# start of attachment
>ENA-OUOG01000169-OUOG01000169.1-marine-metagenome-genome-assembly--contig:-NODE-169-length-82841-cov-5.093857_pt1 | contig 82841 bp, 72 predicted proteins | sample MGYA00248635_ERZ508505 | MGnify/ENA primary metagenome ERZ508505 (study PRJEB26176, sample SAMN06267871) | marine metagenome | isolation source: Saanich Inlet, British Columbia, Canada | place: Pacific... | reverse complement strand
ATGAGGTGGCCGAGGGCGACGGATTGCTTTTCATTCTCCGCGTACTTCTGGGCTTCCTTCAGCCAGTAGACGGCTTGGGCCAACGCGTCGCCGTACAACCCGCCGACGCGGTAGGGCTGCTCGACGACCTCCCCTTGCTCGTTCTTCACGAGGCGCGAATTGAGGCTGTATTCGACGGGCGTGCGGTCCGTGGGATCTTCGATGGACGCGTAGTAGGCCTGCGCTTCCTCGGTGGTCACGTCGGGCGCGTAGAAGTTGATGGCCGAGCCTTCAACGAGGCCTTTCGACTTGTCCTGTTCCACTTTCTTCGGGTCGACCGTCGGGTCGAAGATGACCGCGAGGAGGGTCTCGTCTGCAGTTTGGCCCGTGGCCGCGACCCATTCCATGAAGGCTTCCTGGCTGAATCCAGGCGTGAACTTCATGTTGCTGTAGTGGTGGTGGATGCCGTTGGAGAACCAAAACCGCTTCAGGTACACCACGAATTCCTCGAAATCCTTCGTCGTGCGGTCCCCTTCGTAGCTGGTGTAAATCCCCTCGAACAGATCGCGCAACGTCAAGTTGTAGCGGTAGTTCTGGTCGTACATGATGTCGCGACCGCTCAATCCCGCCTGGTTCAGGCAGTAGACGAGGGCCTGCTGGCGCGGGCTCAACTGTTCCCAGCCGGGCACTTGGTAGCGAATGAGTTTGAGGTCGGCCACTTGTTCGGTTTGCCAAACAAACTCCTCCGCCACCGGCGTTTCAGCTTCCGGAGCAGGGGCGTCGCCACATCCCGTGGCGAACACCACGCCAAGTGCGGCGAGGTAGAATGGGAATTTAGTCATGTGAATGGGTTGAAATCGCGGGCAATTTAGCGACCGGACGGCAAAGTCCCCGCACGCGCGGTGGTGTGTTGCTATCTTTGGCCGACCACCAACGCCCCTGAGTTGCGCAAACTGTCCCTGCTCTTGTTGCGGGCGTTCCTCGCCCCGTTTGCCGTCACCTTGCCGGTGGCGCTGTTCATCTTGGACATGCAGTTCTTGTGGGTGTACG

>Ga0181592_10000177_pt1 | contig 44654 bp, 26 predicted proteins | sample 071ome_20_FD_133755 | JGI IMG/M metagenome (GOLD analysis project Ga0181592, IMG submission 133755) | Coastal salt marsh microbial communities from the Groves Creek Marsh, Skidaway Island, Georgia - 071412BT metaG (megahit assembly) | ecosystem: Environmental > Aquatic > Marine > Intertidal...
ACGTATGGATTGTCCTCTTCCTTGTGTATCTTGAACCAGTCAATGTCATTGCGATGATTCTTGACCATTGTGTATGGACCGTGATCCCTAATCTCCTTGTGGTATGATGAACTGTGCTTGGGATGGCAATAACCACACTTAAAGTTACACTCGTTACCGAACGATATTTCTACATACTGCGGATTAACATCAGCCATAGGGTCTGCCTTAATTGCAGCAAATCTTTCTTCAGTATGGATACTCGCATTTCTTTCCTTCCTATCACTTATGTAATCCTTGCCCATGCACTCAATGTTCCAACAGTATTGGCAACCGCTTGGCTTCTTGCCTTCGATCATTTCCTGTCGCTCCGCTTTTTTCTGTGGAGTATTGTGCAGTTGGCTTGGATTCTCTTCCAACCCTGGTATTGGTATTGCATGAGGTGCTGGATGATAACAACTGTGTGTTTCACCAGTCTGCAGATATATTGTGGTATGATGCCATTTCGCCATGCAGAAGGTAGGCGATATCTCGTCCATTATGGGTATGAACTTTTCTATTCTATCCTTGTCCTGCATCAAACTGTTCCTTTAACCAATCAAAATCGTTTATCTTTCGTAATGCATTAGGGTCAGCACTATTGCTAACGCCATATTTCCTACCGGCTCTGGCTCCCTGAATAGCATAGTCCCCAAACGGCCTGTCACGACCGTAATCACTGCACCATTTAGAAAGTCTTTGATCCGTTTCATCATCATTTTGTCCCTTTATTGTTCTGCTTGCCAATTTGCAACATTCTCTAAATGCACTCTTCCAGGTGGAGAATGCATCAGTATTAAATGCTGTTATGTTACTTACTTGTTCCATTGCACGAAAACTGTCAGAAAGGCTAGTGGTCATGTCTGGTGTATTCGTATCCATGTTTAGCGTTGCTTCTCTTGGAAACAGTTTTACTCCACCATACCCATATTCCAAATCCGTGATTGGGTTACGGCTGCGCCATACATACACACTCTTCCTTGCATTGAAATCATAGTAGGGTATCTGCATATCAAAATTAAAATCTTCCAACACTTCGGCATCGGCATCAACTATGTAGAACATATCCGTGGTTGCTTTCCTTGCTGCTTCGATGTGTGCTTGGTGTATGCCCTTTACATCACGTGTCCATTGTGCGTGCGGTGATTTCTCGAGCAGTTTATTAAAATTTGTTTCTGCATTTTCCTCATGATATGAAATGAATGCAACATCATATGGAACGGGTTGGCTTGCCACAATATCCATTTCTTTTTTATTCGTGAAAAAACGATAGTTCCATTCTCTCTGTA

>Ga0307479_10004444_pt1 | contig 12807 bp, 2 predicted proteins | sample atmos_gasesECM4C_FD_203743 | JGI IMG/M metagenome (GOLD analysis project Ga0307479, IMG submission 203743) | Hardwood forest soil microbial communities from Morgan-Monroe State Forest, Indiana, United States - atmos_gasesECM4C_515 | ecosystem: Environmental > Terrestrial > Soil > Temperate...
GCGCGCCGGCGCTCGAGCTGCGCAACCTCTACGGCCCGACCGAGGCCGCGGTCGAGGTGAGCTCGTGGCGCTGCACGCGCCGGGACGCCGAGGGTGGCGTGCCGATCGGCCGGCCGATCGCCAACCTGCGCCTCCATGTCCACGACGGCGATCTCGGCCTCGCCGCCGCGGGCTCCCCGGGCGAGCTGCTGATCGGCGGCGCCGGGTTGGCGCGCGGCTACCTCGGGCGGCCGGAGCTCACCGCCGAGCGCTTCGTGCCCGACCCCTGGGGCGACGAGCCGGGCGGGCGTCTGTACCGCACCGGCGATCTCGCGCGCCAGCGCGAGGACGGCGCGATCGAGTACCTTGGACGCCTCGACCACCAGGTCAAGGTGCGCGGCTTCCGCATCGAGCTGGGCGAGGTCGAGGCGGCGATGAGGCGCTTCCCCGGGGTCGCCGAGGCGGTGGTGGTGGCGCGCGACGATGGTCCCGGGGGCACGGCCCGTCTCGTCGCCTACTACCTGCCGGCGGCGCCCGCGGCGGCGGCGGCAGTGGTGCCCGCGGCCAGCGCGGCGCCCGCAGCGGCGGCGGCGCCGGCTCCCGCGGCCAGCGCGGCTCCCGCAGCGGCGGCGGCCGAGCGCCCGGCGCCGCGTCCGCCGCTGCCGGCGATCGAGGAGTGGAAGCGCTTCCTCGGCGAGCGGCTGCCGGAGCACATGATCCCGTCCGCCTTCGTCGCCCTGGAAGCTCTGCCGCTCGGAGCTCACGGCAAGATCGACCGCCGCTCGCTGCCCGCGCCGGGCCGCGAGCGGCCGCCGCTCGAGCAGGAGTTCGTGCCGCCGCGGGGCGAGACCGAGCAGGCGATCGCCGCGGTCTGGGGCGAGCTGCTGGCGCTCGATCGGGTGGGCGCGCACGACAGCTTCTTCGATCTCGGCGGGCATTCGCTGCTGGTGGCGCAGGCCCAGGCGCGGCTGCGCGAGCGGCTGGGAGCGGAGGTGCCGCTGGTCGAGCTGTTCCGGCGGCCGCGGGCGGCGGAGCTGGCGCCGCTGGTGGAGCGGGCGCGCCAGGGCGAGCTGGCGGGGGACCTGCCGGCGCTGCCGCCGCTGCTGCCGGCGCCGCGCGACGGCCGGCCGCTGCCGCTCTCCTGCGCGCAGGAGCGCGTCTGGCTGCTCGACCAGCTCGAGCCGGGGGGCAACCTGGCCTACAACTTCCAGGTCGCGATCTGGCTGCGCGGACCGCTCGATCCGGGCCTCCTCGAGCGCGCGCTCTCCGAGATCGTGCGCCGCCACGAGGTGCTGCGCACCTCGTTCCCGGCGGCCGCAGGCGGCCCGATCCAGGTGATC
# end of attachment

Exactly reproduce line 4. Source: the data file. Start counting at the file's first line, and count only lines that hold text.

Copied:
ACGTATGGATTGTCCTCTTCCTTGTGTATCTTGAACCAGTCAATGTCATTGCGATGATTCTTGACCATTGTGTATGGACCGTGATCCCTAATCTCCTTGTGGTATGATGAACTGTGCTTGGGATGGCAATAACCACACTTAAAGTTACACTCGTTACCGAACGATATTTCTACATACTGCGGATTAACATCAGCCATAGGGTCTGCCTTAATTGCAGCAAATCTTTCTTCAGTATGGATACTCGCATTTCTTTCCTTCCTATCACTTATGTAATCCTTGCCCATGCACTCAATGTTCCAACAGTATTGGCAACCGCTTGGCTTCTTGCCTTCGATCATTTCCTGTCGCTCCGCTTTTTTCTGTGGAGTATTGTGCAGTTGGCTTGGATTCTCTTCCAACCCTGGTATTGGTATTGCATGAGGTGCTGGATGATAACAACTGTGTGTTTCACCAGTCTGCAGATATATTGTGGTATGATGCCATTTCGCCATGCAGAAGGTAGGCGATATCTCGTCCATTATGGGTATGAACTTTTCTATTCTATCCTTGTCCTGCATCAAACTGTTCCTTTAACCAATCAAAATCGTTTATCTTTCGTAATGCATTAGGGTCAGCACTATTGCTAACGCCATATTTCCTACCGGCTCTGGCTCCCTGAATAGCATAGTCCCCAAACGGCCTGTCACGACCGTAATCACTGCACCATTTAGAAAGTCTTTGATCCGTTTCATCATCATTTTGTCCCTTTATTGTTCTGCTTGCCAATTTGCAACATTCTCTAAATGCACTCTTCCAGGTGGAGAATGCATCAGTATTAAATGCTGTTATGTTACTTACTTGTTCCATTGCACGAAAACTGTCAGAAAGGCTAGTGGTCATGTCTGGTGTATTCGTATCCATGTTTAGCGTTGCTTCTCTTGGAAACAGTTTTACTCCACCATACCCATATTCCAAATCCGTGATTGGGTTACGGCTGCGCCATACATACACACTCTTCCTTGCATTGAAATCATAGTAGGGTATCTGCATATCAAAATTAAAATCTTCCAACACTTCGGCATCGGCATCAACTATGTAGAACATATCCGTGGTTGCTTTCCTTGCTGCTTCGATGTGTGCTTGGTGTATGCCCTTTACATCACGTGTCCATTGTGCGTGCGGTGATTTCTCGAGCAGTTTATTAAAATTTGTTTCTGCATTTTCCTCATGATATGAAATGAATGCAACATCATATGGAACGGGTTGGCTTGCCACAATATCCATTTCTTTTTTATTCGTGAAAAAACGATAGTTCCATTCTCTCTGTA